Skip to content

Employment Report – February 2017

Employment Rates

Employment among women aged 25 to 54 increased for the third consecutive month, up 18,000 in February. Their unemployment rate remained at 5.3% as more women in this age group participated in the labour market. More core-aged women worked full time in the month (+84,000) and this was partly offset by fewer of them working part time (-65,000). The recent employment gains for core-aged women boosted their year-over-year employment growth to 98,000 (+1.7%).

Following a notable increase in January, employment for 25- to 54-year-old men held steady in February. Compared with February 2016, employment for this group increased by 63,000 (+1.0%), driven by gains since the fall of 2016. In the 12 months to February, the unemployment rate for core-aged men fell by a full percentage point to 5.8%.

Employment among men aged 55 and older increased by 14,000 in February, and their unemployment rate was 6.3%. In the 12 months to February, employment among older men rose by 63,000 (+3.1%) and their population increased by 154,000 (+3.1%).

In February, employment among women aged 55 and older held steady and their unemployment rate was 5.2%. Compared with 12 months earlier, 56,000 (+3.4%) more women aged 55 and older were working, and the number of women in this age group rose by 156,000 (+2.9%).

Employment among youths aged 15 to 24 was little changed in February, both in the month and on a year-over-year basis, while their population continued to decline. Their unemployment rate was down by 0.9 percentage points to 12.4% in February, as fewer youths searched for work.

Employment increases for core-aged women

Employment among women aged 25 to 54 increased for the third consecutive month, up 18,000 in February. Their unemployment rate remained at 5.3% as more women in this age group participated in the labour market. More core-aged women worked full time in the month (+84,000) and this was partly offset by fewer of them working part time (-65,000). The recent employment gains for core-aged women boosted their year-over-year employment growth to 98,000 (+1.7%).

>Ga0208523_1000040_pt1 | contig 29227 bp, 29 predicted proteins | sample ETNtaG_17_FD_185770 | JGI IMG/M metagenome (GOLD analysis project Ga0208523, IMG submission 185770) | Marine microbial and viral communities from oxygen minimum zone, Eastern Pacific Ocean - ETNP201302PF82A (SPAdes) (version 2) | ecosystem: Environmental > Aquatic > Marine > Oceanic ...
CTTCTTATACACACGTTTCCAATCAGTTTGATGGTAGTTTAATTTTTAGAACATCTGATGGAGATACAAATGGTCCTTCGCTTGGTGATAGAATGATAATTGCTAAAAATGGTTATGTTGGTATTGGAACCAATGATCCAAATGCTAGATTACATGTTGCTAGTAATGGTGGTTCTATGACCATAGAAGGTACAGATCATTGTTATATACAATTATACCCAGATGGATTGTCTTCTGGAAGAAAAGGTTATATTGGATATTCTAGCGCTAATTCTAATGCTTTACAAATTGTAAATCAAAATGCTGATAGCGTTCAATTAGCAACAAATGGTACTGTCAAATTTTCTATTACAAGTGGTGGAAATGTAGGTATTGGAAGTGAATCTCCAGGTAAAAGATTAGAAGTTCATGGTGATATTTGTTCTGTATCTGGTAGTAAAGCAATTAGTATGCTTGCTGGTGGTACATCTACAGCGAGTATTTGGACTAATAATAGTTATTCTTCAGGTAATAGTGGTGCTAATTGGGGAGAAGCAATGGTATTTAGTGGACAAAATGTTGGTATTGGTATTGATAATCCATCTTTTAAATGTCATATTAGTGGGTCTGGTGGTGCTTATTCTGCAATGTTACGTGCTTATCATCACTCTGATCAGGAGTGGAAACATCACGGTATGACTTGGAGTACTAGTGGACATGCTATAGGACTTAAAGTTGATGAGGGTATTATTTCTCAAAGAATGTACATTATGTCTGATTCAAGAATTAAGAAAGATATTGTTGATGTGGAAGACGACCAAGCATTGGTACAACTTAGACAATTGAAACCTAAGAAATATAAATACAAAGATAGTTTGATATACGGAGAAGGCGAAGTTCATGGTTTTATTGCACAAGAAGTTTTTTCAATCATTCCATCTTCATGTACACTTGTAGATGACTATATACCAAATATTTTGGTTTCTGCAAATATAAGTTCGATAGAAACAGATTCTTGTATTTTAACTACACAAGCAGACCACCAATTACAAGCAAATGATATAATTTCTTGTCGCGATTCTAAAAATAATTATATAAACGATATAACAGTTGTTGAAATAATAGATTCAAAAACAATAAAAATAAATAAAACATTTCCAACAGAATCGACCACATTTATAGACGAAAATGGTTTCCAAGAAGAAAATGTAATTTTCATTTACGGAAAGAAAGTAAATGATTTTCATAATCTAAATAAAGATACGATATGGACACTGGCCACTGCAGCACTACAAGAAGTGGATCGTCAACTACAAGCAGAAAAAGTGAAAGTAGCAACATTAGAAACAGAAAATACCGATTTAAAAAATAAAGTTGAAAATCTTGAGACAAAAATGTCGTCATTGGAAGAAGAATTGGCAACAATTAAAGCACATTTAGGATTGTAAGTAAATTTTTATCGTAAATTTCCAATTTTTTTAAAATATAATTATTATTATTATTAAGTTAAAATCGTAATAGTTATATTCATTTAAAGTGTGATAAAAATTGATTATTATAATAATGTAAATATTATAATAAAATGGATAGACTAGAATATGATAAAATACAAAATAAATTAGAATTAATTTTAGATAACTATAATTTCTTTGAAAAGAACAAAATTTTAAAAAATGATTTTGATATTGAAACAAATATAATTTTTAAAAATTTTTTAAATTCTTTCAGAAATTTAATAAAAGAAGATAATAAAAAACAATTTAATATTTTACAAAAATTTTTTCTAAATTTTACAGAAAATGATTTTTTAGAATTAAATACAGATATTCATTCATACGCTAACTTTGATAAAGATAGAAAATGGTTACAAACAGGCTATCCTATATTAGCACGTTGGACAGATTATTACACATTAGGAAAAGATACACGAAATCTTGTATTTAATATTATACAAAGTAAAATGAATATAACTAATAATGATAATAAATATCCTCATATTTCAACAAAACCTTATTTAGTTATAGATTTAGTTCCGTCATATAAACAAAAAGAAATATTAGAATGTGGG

Following a notable increase in January, employment for 25- to 54-year-old men held steady in February. Compared with February 2016, employment for this group increased by 63,000 (+1.0%), driven by gains since the fall of 2016. In the 12 months to February, the unemployment rate for core-aged men fell by a full percentage point to 5.8%.

Employment among men aged 55 and older increased by 14,000 in February, and their unemployment rate was 6.3%. In the 12 months to February, employment among older men rose by 63,000 (+3.1%) and their population increased by 154,000 (+3.1%).

In February, employment among women aged 55 and older held steady and their unemployment rate was 5.2%. Compared with 12 months earlier, 56,000 (+3.4%) more women aged 55 and older were working, and the number of women in this age group rose by 156,000 (+2.9%).

Employment among youths aged 15 to 24 was little changed in February, both in the month and on a year-over-year basis, while their population continued to decline. Their unemployment rate was down by 0.9 percentage points to 12.4% in February, as fewer youths searched for work.

Provincial summary

In February, employment increased by 19,000 in British Columbia, continuing an upward trend that began in the spring of 2015. The increase was fueled by gains in full-time work and was spread across several industries. In the 12 months to February, employment increased by 85,000 or 3.6%, the fastest growth rate among the provinces. Over the same period, the unemployment rate fell by 1.4 percentage points to 5.1%, the lowest since October 2008. In February, British Columbia posted the lowest unemployment rate among the provinces.

Employment in Saskatchewan rose by 8,000 in February, the largest increase since April 2012. Nearly all of the gains were in full-time work and stemmed from the services sector. Prior to the increase in February, total employment had been relatively flat since the spring of 2016. In February, the provincial unemployment rate fell by 0.4 percentage points to 6.0%.